01 March 2010

Rare mangrove in bloom at Sentosa!

The Nyireh (Xylocarpus rumphii) grows among the tumbled down boulders at the base of decaying natural cliffs. Like other mangrove trees, it can grow below the high water mark (see how all the other cliffside plants are growing above the high water mark).
Few natural cliffs are left in Singapore. So the Nyireh is also rare. On this last natural rocky cliff on Sentosa grows a huge old Nyireh, and a smaller one next to her. Just a little above the seagrass meadows.

The magnificent matriach was blooming!

Her gnarly branches were cloaked in bright green leaves and dotted with showers of pale pink blossoms.
The flowers look very much like the more common Nyireh species. Hopefully these flowers will turn into viable fruits, so that they can be propagated to other suitable locations. The Nyireh is listed as Critically Endangered and so far, I've only seen them on Sentosa and on St. John's Island.
Another intriguing plant was growing high up on a sheer cliff face. Is it some kind of rarey fig?
I was out on Sentosa yesterday with Chris and Stephanie from the Netherlands. I'm so glad that the shores didn't disappoint them. We saw some hard corals here and there in the typically clear waters of this reef. Most exciting for me was to see large expanses of plate montipora corals (Montipora sp.) that I used to see in abundance at Labrador, before it was badly affected by the reclamation, underwater blasting and other works nearby.
There was a large clump of these corallimorphs with ridges that I seldom see.
The most frequently encountered animal on this shore were the colourful red egg crabs (Atergatis integerrimus). We also saw many brown eggs crabs (Atergatis floridus). Both crabs are highly poisonous to eat. Which is probably why they were brazenly busy out and about in daylight.
There were several tiny Copperband butterflyfishes (Chelmon rostratus) too fast for me to photograph. And this very large fat Worm eel (Muraenichthys sp.), the biggest one I've seen so far. Although it resembles a worm, it is actually a fish. This burrower has small eyes and a sharp pointed tail which it can use to dig backwards. We saw it disappear into a burrow with a splash never to appear again. Perhaps it found something nice to eat.
Today, we were lucky that the seaweed bloom had died out so we could better see the shore. There were still a nice variety of well behaved seaweeds. With many brown seaweeds that I don't usually see elsewhere in such abundance. I still haven't figured out what some of them are.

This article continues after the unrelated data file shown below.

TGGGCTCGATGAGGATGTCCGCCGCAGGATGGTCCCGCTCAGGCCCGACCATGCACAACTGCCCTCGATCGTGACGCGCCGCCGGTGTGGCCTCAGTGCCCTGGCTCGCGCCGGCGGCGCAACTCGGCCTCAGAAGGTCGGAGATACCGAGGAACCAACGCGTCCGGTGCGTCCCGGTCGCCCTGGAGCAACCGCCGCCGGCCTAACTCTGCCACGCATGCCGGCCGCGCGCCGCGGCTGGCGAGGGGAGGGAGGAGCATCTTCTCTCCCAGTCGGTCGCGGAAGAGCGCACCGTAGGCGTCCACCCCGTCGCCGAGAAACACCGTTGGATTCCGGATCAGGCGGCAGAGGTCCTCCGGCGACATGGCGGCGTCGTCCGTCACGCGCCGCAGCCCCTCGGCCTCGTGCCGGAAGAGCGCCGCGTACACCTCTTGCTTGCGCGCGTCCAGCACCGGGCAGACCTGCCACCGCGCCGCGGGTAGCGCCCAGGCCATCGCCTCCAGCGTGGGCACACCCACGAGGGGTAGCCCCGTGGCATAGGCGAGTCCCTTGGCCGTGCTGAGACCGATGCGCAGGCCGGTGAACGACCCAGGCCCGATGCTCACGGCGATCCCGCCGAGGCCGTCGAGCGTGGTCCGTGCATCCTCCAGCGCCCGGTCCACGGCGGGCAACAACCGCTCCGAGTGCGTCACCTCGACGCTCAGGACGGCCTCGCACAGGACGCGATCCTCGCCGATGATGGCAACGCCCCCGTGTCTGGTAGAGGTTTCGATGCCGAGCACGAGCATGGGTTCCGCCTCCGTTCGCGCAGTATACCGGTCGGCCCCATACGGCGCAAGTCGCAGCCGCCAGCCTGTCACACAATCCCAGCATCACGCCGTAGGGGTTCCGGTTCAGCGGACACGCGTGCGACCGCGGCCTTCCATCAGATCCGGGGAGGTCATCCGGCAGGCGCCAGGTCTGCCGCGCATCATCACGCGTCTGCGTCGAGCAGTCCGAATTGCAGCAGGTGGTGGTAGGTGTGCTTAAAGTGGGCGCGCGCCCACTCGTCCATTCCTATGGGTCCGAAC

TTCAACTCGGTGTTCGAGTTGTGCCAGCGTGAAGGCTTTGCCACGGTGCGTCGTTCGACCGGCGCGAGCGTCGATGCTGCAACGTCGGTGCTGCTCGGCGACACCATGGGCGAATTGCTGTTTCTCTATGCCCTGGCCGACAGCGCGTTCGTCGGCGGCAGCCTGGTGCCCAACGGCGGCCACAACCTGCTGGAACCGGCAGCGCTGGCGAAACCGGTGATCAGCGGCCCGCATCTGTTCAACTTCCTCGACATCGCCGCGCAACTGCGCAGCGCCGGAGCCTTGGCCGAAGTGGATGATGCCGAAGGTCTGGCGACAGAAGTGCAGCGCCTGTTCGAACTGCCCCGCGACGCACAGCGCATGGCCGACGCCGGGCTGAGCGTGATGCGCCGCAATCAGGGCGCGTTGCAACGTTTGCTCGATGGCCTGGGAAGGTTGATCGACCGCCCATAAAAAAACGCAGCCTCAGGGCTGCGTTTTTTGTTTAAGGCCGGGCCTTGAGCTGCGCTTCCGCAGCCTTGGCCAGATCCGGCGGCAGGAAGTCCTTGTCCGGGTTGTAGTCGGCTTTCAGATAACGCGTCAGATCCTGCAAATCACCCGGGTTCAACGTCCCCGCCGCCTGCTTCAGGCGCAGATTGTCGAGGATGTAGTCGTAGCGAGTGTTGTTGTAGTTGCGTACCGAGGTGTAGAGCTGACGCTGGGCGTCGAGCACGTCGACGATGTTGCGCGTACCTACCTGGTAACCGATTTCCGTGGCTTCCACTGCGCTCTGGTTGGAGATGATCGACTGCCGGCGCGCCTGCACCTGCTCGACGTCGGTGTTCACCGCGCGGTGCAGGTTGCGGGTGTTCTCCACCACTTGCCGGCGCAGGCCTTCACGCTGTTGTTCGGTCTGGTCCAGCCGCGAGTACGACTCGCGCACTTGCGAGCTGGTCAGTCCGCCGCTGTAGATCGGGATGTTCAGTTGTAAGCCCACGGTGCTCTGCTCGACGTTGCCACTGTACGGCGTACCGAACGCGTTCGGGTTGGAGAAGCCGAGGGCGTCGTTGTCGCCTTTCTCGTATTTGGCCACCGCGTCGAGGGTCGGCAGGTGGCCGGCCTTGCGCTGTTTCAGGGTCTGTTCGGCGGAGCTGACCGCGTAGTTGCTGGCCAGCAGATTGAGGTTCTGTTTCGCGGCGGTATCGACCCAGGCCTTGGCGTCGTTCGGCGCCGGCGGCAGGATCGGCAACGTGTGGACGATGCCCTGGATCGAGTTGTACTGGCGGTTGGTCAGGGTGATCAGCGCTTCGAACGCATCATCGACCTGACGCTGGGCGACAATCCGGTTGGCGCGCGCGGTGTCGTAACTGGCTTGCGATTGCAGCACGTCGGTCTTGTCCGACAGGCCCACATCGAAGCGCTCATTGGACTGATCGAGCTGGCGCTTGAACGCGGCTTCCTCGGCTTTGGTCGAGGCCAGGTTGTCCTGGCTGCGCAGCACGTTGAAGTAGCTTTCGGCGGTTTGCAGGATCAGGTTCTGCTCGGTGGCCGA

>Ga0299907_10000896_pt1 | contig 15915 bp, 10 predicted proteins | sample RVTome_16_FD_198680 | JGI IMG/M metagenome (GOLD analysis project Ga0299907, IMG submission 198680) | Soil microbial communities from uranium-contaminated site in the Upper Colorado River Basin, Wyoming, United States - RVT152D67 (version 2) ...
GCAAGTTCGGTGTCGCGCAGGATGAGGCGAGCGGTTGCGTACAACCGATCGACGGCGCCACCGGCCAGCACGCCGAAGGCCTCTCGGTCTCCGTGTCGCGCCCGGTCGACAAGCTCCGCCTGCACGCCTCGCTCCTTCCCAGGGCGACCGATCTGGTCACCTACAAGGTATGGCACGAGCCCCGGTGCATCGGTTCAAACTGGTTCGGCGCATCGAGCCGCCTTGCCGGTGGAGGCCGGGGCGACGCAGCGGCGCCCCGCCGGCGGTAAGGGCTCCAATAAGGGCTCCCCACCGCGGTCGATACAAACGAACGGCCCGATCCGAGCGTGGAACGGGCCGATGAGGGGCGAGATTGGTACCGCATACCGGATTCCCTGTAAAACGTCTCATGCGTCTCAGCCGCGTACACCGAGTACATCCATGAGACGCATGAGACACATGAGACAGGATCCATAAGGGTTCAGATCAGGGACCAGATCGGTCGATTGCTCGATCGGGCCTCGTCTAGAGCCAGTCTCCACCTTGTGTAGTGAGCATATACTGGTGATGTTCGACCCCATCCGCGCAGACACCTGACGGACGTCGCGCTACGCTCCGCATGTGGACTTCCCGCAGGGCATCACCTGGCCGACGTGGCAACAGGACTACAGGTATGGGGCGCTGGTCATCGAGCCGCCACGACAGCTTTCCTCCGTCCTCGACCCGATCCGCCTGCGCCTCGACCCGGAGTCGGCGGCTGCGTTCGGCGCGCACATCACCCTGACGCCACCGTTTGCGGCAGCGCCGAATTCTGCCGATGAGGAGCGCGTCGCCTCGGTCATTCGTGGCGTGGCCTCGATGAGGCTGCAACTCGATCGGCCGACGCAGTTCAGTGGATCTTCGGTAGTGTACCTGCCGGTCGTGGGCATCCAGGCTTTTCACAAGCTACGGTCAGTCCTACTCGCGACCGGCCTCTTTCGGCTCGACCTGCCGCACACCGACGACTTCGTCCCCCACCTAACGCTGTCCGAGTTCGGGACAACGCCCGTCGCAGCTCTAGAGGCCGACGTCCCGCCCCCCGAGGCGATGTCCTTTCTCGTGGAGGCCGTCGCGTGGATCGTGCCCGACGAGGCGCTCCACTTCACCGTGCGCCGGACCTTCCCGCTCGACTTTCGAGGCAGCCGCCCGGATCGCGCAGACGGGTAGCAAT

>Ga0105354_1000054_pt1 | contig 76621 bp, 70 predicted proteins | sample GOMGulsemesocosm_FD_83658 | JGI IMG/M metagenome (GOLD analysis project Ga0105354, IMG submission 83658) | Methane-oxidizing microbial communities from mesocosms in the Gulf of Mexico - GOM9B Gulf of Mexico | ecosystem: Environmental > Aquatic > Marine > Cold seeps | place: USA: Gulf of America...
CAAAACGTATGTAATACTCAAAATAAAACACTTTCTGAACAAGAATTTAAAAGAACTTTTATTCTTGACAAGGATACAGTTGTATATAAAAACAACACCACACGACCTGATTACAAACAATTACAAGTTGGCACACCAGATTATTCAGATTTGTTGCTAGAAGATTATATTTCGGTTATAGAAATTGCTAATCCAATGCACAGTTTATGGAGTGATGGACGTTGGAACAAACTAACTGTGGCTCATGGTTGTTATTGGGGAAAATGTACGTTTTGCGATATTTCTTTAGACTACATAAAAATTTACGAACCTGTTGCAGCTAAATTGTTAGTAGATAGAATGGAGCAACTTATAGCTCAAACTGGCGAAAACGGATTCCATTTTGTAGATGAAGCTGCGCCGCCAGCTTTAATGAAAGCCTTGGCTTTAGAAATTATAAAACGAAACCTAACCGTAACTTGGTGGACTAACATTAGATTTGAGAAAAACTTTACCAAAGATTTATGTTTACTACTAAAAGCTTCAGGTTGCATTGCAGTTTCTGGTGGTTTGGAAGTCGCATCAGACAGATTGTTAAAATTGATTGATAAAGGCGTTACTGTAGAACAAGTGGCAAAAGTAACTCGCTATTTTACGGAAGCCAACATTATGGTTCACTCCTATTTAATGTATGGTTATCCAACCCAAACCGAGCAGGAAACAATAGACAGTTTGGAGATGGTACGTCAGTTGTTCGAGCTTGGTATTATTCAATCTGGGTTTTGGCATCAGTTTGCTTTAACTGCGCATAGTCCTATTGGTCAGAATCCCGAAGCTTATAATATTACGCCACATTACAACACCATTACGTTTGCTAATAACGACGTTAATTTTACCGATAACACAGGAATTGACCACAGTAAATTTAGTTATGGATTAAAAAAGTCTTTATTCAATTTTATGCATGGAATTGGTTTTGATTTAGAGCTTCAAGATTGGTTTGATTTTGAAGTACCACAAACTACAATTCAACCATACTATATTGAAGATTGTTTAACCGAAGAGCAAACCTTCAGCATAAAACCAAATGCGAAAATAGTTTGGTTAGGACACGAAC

There are many well camouflaged animals on this shore. This little encrusted shell is home to a tiny banded hermit crab.
A large conical encrusted 'rock' turned out to be a Giant top shell snail (Trochus niloticus). Chris puts it on her arm to have a look at the animal as it crawled out. It was slimy, she said.
Another large snail with a well camouflaged shell is the Dolphin snail (Angaria delphinus). This is my first time seeing this snail on a shore other than Tanah Merah. Chris pointed out that the two grooves at the pearly shell opening are probably where the snail sticks out its tentacles. Oh, I never noticed that!
We also explored the very pebbly rocky shore teeming with snails of all kinds. These pretty pastel coloured Polished nerites (Nerita polita) were too nice not to photograph.
I was really glad to see that the Cake sand dollars (Arachnoides placenta) were still around. It seems to me that they've grown a lot bigger since I last saw them in Nov 09.
There were also lots of Common sea stars (Archaster typicus)! Many more than during our last visit. How nice!
And I also saw several Giant carpet sea anemones (Stichodactyla gigantea), more than I have I seen on past trips to Sentosa. But they were still rather small.
Before we left, Chris and Stephanie had a look at the shore which was affected by reclamation for the Integrated Resort.
There are still some reefs and seagrasses here, as well as sandy shores. With the Integrated Resort close to completion, I hope the disturbance to the shore will soon come to an end so that natural recovery can begin.

It was a lovely evening learning much from Chris and Stephanie and sharing on issues close to our hearts. And I'm glad to be able to share some of our natural shores with them.

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